Newswise — Supporting female survivors of childhood maltreatment is critical to disrupting intergenerational abuse as new research from the University of South Australia shows a clear link between parents who have suffered abuse and the likelihood of their children suffering the same fate.
The finding amplifies an acute need for far better support for victims of child maltreatment to ensure safer and more nurturing environments for all children.
Funded by the NHMRC and the Channel 7 Children’s Research Foundation, and published in The Lancet Public Health today, the study found that most child maltreatment is occurring among families caught up in intergenerational cycles of child abuse and neglect – 83 per cent of the cases of substantiated child maltreatment were the children of mothers with a history of child protection contact.
The study showed that 30 per cent of the children of mothers with substantiated maltreatment as a child were also the subject of substantiated maltreatment (by age 12). In comparison, for children of mothers with no history of child protection contact, the rate of substantiated abuse was five per cent.
The study quantified the intergenerational transmission of child maltreatment in South Australia using a large linked data set from the internationally recognised iCAN study, which included 38,556 mother-child pairs – some of whom had experienced abuse and some who had not – based on SA child protection data.
The children of mothers exposed to substantiated maltreatment and removal into out-of-home care were at greatest risk of child maltreatment, with 14 times the risk of experiencing substantiated maltreatment, and 26 times the risk of being removed, reflecting extreme child protection concerns.
Lead Investigator, UniSA’s Professor Leonie Segal, says the findings highlight the urgent need to do more to help these children and families – from early in life into adulthood – not just for their own well-being, but also as an intervention opportunity to protect their unborn children and future generations.
“The results are especially concerning given the generally poor outcomes for victims of child abuse or neglect across multiple health and social domains,” Prof Segal says.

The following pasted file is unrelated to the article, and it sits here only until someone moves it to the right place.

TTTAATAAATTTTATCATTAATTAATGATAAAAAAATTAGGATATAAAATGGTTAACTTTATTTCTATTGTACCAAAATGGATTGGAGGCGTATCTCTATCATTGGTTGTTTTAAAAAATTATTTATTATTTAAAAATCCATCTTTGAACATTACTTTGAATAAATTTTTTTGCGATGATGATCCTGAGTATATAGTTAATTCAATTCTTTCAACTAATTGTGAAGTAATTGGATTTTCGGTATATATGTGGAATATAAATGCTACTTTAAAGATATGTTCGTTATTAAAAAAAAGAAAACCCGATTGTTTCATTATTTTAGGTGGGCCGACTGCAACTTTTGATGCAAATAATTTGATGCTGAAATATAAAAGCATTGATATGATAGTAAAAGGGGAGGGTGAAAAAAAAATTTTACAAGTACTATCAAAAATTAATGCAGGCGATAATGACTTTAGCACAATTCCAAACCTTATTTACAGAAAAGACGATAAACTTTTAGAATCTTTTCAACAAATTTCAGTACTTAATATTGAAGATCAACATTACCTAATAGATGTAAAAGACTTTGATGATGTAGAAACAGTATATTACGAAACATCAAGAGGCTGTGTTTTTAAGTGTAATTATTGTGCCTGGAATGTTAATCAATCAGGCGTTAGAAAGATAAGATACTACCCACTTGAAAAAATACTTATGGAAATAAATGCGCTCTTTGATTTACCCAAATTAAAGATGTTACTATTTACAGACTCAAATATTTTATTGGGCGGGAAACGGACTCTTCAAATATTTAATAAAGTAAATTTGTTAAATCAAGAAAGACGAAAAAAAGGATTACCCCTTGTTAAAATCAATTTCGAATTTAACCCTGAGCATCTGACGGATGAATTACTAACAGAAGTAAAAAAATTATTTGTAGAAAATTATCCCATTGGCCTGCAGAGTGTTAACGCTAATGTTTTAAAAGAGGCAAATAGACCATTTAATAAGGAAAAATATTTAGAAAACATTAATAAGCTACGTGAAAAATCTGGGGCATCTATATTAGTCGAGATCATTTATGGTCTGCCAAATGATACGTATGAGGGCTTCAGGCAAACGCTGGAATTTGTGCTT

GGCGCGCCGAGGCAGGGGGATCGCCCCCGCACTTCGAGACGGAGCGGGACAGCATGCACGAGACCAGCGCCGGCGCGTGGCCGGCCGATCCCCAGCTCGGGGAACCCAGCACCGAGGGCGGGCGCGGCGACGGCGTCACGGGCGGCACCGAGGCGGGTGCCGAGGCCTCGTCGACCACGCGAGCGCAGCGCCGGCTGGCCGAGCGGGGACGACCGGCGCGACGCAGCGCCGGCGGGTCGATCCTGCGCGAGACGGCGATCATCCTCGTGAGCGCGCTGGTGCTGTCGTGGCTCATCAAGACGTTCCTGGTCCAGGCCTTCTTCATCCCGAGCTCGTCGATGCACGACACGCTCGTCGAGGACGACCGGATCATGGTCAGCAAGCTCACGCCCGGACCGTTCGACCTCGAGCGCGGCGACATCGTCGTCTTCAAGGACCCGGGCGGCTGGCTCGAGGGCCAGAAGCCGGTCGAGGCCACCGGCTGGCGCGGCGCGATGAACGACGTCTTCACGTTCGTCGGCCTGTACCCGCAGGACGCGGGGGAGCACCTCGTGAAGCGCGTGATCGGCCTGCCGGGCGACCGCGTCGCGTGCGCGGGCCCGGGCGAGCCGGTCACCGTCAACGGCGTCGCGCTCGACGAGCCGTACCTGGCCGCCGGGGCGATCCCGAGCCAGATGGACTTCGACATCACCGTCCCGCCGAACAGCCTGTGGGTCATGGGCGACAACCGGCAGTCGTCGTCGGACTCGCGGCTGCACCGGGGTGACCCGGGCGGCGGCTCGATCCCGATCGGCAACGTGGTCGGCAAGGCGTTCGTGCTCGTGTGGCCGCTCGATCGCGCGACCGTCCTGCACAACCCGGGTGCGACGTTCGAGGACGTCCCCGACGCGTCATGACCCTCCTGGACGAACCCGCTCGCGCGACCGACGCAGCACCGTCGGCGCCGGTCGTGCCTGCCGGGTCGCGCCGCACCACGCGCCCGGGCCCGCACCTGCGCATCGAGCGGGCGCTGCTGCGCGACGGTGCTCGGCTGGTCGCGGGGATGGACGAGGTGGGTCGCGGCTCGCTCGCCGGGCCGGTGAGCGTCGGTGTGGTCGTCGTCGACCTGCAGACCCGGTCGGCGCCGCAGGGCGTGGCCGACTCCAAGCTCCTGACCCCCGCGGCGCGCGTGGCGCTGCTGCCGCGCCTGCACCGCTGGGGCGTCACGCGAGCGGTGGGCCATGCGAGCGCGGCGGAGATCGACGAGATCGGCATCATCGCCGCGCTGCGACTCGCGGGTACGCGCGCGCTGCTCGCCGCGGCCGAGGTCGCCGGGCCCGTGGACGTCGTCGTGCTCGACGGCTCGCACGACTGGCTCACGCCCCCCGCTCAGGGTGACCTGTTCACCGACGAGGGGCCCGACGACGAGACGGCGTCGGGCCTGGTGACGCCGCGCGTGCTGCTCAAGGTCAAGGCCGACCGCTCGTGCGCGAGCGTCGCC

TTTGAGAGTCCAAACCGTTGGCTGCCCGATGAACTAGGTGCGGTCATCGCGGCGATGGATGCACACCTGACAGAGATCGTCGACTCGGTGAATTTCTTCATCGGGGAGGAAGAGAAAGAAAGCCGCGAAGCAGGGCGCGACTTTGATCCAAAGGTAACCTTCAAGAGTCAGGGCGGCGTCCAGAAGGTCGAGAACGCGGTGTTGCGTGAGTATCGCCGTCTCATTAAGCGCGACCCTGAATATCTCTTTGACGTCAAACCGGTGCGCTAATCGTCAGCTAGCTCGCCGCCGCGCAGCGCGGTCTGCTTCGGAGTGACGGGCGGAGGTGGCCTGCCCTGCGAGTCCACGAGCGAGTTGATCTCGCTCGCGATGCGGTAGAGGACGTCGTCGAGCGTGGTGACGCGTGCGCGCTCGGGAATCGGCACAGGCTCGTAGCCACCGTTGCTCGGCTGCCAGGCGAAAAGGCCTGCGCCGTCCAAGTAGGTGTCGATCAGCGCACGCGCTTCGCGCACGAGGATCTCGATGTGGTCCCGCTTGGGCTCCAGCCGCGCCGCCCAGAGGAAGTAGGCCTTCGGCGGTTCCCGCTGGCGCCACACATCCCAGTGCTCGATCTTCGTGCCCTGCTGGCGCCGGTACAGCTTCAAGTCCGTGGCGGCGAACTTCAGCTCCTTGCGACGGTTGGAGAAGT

“Abused children often grow into adults with poor impulse control, a heightened sense of shame, an over-alertness to threat, easily triggered, with extreme levels of distress that can result in early substance use and mental illness, compounding harms.
“When these children become parents, their capacity for compassion or trust can be impaired, they often cannot see the needs of their own children, and can find it extremely difficult to provide the nurturing parenting that they would so want to offer.
“Our results are consistent with well-described biological mechanisms for intergenerational transmission of child maltreatment, through the lasting impacts of assault or neglect, altered brain development and disturbed relational patterning, strongly suggesting the observed associations are causal, and at least partly preventable.
“Children and parents need help. Healing their trauma is an ethical imperative, but also offers large health and economic payoffs to families and the wider community.
“The increased risk of child abuse and neglect among children whose mothers have experienced maltreatment themselves as children, is extreme and too significant to ignore – and they are already known to the service system.
“If only we could disrupt the intergenerational transmission pathway, we could prevent the lion’s share of child maltreatment and turn around the life trajectories of our most vulnerable children and offer protection to future generations.”